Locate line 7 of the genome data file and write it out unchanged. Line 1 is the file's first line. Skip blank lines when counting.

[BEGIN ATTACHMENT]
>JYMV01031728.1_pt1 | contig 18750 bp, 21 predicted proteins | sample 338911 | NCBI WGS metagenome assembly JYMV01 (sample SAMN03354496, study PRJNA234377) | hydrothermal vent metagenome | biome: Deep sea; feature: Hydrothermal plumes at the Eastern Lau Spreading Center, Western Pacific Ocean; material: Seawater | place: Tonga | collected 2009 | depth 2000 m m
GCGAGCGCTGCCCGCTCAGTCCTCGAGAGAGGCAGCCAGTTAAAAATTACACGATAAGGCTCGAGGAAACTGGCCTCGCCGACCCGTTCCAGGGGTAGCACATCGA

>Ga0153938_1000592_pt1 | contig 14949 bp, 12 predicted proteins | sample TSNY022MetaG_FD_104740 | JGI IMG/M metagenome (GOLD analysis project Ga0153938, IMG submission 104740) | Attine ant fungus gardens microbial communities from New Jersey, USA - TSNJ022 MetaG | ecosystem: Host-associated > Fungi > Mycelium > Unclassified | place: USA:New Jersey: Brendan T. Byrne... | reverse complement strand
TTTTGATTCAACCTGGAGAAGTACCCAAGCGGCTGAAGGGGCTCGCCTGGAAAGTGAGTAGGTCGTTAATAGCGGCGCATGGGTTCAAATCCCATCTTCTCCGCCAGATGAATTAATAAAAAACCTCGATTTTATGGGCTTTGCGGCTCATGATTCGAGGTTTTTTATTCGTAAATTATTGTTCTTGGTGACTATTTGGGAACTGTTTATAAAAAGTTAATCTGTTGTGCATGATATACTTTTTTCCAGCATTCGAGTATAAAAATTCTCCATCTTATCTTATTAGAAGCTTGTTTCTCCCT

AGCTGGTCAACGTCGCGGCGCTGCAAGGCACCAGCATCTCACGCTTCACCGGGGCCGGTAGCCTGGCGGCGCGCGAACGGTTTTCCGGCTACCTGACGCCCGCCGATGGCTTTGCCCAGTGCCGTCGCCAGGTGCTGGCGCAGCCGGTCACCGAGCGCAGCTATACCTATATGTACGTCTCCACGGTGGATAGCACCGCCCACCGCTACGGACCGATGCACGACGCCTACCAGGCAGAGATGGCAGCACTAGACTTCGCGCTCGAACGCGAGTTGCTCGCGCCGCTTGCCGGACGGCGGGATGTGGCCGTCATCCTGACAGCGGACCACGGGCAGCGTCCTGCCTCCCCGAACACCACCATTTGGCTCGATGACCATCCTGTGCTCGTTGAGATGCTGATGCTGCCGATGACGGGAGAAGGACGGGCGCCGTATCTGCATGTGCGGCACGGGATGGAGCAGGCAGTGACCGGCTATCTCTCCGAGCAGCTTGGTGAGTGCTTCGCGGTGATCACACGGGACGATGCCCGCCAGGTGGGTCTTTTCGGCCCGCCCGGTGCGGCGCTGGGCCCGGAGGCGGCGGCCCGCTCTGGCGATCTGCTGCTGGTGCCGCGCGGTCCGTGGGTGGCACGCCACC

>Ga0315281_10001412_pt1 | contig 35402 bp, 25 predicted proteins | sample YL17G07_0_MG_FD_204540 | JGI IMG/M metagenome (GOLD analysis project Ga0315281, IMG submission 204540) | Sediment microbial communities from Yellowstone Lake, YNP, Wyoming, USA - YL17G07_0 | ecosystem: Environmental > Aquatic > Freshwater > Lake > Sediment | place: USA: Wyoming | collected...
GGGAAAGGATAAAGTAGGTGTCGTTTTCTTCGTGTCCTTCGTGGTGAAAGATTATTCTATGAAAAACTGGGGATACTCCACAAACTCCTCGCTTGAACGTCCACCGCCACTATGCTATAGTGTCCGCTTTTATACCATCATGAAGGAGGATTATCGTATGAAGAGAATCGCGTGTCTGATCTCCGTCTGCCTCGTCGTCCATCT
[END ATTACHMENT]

GGGAAAGGATAAAGTAGGTGTCGTTTTCTTCGTGTCCTTCGTGGTGAAAGATTATTCTATGAAAAACTGGGGATACTCCACAAACTCCTCGCTTGAACGTCCACCGCCACTATGCTATAGTGTCCGCTTTTATACCATCATGAAGGAGGATTATCGTATGAAGAGAATCGCGTGTCTGATCTCCGTCTGCCTCGTCGTCCATCT